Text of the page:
F-35 Maintainers Say Logistics Software Getting Easier to Work With

An F-35B Lightning II takes off on the flight deck of USS Wasp (LHD-1) during routine daylight operations, a part of Operational Testing 1, May 22. (Marine Photo)
An F-35B Lightning II takes off on the flight deck of USS Wasp (LHD-1) during routine daylight operations, a part of Operational Testing 1, May 22. (Marine Photo)

FARNBOROUGH, ENGLAND -- For those who work on the Marines' cutting-edge fifth-generation fighter, maintenance has gone high-tech.

In addition to the hands-on tasks of adding fuel and repairing and replacing components, the maintenance team for the F-35B deals on a daily basis with the aircraft's Autonomic Logistics Information System, or ALIS -- Lockheed Martin's custom-built software that purports to self-diagnose problems, assist with mission planning, and track upkeep down to the component level.

Master Sgt. Alan Proctor, maintenance chief for the F-35 detachment of VMX-1, the Marines' Yuma, Arizona-based test and evaluation squadron, told Military.com that working with ALIS means a change in workflow, and more time spent on the computer than in his previous role as a maintainer for Bell UH-1 Huey and Cobra helicopters.

"Once I get into ALIS, it will help me document all the maintenance that was done to it; it will help me debrief maintenance from the last flights. I use it to check my tools in and out from the tool room ... so it's really one-stop shopping," Proctor said. "It's also in its very beginning stages where it needs user input to help streamline it so it can get better."

On a daily basis, and sometimes more frequently, Proctor said, personnel from the squadron exchange emails with Lockheed Martin engineers to troubleshoot potential problems and get parts maintenance questions answered.

"With legacy systems that have been around forever, they've already documented how much damage limitations you can have on a certain area of the aircraft. But this one here, they haven't done the examination on every single component and item all the way to that level. … We're always wondering, 'Is this good, yes, or does it bear scrutiny and I need to do something to fix it,' " he said.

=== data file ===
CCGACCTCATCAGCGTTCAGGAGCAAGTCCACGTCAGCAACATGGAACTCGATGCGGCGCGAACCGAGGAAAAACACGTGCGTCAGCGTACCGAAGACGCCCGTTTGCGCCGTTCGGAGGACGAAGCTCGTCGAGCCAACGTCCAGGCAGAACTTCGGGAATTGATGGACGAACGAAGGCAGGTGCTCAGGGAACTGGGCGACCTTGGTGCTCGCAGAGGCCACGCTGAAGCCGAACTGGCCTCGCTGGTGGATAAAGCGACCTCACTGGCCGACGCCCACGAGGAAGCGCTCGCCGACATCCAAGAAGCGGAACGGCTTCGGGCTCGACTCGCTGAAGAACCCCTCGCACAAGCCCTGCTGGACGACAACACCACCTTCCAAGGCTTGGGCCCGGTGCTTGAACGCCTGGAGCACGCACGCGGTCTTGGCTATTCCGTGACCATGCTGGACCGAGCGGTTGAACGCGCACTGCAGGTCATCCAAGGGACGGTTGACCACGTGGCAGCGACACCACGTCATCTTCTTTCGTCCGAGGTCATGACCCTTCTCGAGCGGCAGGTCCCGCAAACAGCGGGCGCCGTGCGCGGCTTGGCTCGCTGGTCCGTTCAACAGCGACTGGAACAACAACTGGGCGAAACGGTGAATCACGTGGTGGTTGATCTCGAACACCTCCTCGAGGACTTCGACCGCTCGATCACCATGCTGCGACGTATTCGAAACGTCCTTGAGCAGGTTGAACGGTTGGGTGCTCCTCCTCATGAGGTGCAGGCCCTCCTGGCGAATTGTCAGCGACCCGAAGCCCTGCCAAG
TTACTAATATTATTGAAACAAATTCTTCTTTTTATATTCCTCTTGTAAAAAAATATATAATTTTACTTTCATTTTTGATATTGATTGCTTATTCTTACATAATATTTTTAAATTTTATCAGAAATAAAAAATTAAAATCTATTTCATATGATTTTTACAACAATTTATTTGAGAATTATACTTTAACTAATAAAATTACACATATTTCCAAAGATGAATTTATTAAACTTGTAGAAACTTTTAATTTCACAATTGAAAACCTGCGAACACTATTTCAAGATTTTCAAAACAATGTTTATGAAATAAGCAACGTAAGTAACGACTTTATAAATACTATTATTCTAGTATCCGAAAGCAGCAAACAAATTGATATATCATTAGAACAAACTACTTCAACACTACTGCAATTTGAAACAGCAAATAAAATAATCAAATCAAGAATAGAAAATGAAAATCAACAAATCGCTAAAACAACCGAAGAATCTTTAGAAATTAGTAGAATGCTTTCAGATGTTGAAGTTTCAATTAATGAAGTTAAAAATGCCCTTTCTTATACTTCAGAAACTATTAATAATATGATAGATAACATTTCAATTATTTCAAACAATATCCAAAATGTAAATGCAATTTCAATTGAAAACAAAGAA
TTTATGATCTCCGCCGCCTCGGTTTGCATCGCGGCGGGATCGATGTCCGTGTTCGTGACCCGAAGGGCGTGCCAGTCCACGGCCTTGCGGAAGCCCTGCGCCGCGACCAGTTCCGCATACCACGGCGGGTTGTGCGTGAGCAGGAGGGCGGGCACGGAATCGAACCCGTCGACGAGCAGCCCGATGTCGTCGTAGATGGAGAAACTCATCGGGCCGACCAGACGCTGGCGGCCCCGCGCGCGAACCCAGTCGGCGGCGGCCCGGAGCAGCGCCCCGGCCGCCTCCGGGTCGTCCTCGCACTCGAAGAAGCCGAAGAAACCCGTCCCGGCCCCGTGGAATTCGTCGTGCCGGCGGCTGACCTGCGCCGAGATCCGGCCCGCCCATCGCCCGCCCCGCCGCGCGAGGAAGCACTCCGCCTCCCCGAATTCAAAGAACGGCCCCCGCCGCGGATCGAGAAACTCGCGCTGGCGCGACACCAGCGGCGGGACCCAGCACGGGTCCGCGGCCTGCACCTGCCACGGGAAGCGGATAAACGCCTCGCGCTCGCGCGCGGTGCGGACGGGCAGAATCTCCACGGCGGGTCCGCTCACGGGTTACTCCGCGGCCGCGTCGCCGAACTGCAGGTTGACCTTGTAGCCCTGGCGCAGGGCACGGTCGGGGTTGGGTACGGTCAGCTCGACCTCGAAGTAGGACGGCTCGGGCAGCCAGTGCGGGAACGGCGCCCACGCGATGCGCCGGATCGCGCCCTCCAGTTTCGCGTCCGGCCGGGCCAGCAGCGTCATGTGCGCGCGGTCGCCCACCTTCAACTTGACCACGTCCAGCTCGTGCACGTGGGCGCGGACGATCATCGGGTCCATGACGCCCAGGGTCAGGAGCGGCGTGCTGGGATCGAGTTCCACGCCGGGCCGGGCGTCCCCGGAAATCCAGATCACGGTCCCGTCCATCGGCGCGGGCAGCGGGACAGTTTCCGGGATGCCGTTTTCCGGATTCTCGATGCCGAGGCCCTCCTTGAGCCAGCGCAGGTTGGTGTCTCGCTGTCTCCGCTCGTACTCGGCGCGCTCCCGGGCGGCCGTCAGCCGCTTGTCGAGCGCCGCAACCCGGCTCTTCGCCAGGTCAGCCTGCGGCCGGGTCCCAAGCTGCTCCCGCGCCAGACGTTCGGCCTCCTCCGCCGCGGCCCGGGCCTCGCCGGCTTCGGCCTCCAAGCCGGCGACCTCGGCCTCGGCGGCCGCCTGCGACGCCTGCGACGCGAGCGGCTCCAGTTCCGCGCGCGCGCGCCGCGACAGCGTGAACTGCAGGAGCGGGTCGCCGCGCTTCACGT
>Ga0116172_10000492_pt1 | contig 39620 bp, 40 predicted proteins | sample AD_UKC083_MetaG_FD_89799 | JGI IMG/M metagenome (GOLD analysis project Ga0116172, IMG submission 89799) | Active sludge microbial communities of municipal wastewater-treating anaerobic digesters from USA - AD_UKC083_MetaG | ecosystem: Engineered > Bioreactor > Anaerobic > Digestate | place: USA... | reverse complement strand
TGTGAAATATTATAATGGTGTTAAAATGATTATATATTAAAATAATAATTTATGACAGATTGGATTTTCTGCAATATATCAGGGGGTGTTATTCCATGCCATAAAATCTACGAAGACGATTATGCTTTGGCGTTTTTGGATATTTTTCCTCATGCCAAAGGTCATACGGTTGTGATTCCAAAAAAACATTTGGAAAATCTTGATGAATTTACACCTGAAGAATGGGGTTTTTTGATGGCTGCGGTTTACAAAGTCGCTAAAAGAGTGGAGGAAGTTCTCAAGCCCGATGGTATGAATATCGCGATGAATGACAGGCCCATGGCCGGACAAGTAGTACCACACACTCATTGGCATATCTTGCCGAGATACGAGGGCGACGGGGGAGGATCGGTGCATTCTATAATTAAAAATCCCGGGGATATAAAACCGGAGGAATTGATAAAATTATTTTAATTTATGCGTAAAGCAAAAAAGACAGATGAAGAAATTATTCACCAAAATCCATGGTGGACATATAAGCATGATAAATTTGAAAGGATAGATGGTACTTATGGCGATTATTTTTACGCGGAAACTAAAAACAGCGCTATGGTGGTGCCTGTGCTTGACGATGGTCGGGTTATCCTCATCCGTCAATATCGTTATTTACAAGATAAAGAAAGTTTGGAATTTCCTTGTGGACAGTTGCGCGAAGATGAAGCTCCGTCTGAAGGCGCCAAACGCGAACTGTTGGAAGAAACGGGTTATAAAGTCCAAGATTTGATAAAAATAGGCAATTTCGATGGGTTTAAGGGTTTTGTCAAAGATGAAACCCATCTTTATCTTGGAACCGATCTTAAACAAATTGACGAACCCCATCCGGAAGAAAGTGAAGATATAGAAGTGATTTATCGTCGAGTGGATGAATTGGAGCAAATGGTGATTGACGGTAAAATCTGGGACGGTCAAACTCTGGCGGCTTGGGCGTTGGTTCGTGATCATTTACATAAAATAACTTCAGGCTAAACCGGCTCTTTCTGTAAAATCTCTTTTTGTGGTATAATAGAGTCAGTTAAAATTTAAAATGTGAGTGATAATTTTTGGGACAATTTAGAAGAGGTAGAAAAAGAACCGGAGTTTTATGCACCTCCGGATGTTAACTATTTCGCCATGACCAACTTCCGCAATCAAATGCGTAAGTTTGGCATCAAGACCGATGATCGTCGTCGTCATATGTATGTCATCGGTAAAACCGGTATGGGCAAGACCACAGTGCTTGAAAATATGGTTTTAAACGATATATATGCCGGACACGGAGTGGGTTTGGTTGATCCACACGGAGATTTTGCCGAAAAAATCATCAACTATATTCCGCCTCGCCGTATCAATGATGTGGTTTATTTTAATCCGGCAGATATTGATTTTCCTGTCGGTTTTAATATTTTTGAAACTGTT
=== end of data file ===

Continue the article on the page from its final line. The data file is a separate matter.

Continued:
ALIS has been the subject of much public criticism, with a history of software bugs that confused maintainers and made it difficult to use. An April report from the Government Accountability Office also raised fears that the F-35 is so dependent on the system that a long-term outage could ground the fleet.

Officials with the F-35 Joint Program Office have maintained that none of ALIS' capabilities are combat-critical.

Proctor acknowledged that the aircraft does often generate false-alarm health reporting codes.

"Sometimes you have a check engine light that goes on and there's nothing wrong with the car, you have to reset and go 'oh, yeah, I had a momentary hiccup,' " he said. "It's new and they're trying to find out what the acceptable threshold should be over the lifetime of the aircraft. I would say that some of the parameters that we're looking at are set at a very low tolerance. SO if something appears to be abnormal, we catch it early, look at it and find out, is it really abnormal or pop that code, look at it, or everything's fine."

But Sgt. Benjamin McIntyre, who worked as a Harrier mechanic and then helped to stand up the Marines' first operational squadron of F-35Bs, VMFA-121 before joining VMX-1 in 2014, said the software is causing fewer headaches for personnel now than when he was introduced to it.

"ALIS, she's still young, but over the past five years of being in the program, she's matured a lot," McIntyre said. "When we first got ALIS, she was still very, very slow, and up to this day she has improved significantly and is much faster. We're not losing as much man hours at work."

For Chief Technician Phil Collins, a member of the United Kingdom's Royal Air Force attached to VMFAT-501, the Marine's F-35 pilot training squadron in Beaufort, South Carolina, ALIS is an exciting leap forward in maintenance. Collins expects to return to the U.K. around 2018, when the first British squadron of F-35B jets is set to stand up.

"The end of the day, you'll never get rid of an engineer on the ground, looking at an aircraft physically," he said. "But with the engineering advances we have with this aircraft and ALIS, that [maintainer] is so much further along than a guy just looking at an aircraft, saying 'Oh, is it leaking or not, I don't know.' "

-- Hope Hodge Seck can be reached at hope.seck@military.com. Follow her on Twitter at@HopeSeck.

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